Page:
The domestic manufacturing industry continued to expand in May as the nation’s leading production index increased 0.1 percent from the prior month. The Institute for Supply Management’s PMI reached 54.9 percent in May, marking the 96th consecutive month of industry growth.
New orders, employment and inventories of raw materials also increased in May, indicating manufacturers see continued, underlying demand for their products. New orders registered 59.5 percent, an increase of 2 percentage points from the April reading of 57.5 percent; the employment index registered 53.5 percent, an increase of 1.5 percentage points from the prior month. Inventories of raw materials reached 51.5 percent, an increase of 0.5 percentage point from the April reading of 51 percent. Any number above 50 on the ISM index indicates expansion; any number below 50 signals contraction.
“New order input is still going strong and even though production is slightly down, supplier deliveries remain strong,” said Tim Fiore, chair of the ISM’s Manufacturing Business Survey Committee. Production dropped 1.5 percent to reach 57.1 in May, he added, a level that is still well above 50.
For procurement executives, the best news could be that raw materials prices are stabilizing. The ISM’s prices index registered 60.5 percent in May, a decrease of 8 percentage points from the April reading of 68.5 percent. Raw materials prices continue to rise, but at a slower rate than in prior months. Suppliers are still trying to regain ground they lost since the recent recession. “If you look at commodities,” said Fiore, “prices are moving more toward where they’d be in a normal economy.”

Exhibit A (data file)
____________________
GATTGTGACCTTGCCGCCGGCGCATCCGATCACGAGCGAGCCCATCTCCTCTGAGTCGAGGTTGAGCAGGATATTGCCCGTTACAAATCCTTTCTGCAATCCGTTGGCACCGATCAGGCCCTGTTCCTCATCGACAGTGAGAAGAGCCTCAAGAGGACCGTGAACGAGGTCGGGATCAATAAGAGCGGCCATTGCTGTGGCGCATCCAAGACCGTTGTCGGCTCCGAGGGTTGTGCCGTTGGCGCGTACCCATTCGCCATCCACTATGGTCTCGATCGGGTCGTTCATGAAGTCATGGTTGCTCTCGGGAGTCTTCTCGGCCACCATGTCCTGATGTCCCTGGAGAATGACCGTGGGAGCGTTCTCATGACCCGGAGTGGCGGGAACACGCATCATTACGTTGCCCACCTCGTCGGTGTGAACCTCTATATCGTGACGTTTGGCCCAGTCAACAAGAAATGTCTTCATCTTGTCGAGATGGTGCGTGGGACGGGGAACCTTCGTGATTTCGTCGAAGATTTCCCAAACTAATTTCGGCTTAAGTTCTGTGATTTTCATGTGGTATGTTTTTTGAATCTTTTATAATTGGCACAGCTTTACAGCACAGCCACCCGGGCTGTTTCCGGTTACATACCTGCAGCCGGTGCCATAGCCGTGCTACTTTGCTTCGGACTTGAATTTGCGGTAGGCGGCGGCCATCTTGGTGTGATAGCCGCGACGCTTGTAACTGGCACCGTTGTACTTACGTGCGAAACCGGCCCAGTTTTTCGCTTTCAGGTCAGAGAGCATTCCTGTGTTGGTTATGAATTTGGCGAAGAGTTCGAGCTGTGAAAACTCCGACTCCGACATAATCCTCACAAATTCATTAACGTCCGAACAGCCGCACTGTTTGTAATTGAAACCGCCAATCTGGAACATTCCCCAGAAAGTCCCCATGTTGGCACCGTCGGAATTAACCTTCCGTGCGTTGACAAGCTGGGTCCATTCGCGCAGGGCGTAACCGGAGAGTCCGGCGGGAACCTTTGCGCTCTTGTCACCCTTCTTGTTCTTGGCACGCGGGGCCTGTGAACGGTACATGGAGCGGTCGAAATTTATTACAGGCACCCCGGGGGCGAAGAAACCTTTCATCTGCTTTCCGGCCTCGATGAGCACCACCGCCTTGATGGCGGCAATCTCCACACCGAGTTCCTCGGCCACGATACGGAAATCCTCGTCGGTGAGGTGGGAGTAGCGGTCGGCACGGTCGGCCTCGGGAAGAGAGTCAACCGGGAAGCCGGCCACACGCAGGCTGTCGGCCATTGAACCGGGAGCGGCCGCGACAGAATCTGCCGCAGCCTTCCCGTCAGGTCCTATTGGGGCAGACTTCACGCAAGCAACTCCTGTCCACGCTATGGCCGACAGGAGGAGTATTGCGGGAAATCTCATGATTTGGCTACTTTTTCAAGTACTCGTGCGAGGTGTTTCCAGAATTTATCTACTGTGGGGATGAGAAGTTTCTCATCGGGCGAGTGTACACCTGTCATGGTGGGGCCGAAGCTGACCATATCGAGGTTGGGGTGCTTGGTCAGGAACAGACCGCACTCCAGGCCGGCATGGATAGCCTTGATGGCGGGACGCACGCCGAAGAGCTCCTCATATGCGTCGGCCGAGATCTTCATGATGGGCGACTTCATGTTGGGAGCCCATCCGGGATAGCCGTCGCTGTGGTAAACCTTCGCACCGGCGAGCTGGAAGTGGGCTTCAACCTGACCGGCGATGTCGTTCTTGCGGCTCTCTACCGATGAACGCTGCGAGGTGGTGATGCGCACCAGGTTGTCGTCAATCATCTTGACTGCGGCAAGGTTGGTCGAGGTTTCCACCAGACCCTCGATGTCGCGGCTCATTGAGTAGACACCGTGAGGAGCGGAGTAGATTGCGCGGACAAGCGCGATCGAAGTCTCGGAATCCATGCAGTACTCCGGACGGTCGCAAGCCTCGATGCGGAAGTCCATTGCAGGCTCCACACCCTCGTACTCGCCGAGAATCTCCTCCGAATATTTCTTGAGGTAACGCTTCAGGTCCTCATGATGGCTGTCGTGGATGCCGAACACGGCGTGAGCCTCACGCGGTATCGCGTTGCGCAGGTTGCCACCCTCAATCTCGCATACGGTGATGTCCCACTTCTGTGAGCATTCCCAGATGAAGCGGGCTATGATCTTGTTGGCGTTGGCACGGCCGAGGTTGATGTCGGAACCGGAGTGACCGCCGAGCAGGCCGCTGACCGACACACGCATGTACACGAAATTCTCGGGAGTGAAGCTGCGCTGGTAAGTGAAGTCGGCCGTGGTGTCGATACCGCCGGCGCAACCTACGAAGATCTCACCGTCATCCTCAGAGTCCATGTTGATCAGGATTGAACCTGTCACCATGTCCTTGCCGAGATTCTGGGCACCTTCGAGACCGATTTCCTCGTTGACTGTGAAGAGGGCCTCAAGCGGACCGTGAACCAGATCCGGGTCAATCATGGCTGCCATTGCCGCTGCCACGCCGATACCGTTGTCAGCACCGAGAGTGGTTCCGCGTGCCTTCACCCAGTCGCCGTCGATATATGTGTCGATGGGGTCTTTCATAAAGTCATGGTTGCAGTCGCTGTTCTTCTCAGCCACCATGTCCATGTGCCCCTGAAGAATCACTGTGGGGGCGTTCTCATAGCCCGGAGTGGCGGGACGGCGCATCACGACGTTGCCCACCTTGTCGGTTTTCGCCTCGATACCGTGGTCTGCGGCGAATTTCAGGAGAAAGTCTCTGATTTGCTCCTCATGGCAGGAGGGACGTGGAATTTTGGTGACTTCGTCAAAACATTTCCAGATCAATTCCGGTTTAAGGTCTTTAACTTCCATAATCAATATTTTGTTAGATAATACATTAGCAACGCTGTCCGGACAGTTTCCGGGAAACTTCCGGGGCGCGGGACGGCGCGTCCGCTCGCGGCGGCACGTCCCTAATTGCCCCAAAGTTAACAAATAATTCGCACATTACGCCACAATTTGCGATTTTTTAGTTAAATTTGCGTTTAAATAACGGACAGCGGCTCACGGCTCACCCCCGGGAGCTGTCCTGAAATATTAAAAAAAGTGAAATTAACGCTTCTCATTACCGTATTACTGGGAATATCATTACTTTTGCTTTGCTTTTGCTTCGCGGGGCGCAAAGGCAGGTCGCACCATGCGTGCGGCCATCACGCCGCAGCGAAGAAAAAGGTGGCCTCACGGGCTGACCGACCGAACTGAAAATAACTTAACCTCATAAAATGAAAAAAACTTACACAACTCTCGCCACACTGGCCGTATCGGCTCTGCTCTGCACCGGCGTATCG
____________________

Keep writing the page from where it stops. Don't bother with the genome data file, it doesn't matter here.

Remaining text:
During May, 30 percent of ISM respondents reported paying higher prices, 9 percent reported paying lower prices, and 61 percent of supply executives reported paying the same prices as in April. “A review of ‘Commodities Up in Price’ indicates that basic commodity cost increases experienced in 2016 have made their way into higher value components, and with these costs moderating, more normal buying policies focused on supply assurance at affordable prices will be more prevalent,” Fiore said.
Factories added workers in May, although segments of the manufacturing industry continue to see a shortage of skilled labor. Even if demand is stable, manufacturers are slow to hire workers, Fiore explains, because of considerations beyond wages such as healthcare, retirement and other benefits. With the Trump administration’s rollback of certain regulations, businesses may become more comfortable with investing in their workforce.
Although imports and exports both declined by 2 percentage points in May, both indexes are still well above 50, at 53.5 and 57.5, respectively.
Comments from the ISM’s panel of purchasing executives generally reflect stable to growing business conditions, with new orders, employment and inventories of raw materials all growing in May compared to April, Fiore concluded. “The slowing of pricing pressure, especially in basic commodities, should have a positive impact on margins and buying policies as this moderation moves up the value chain.”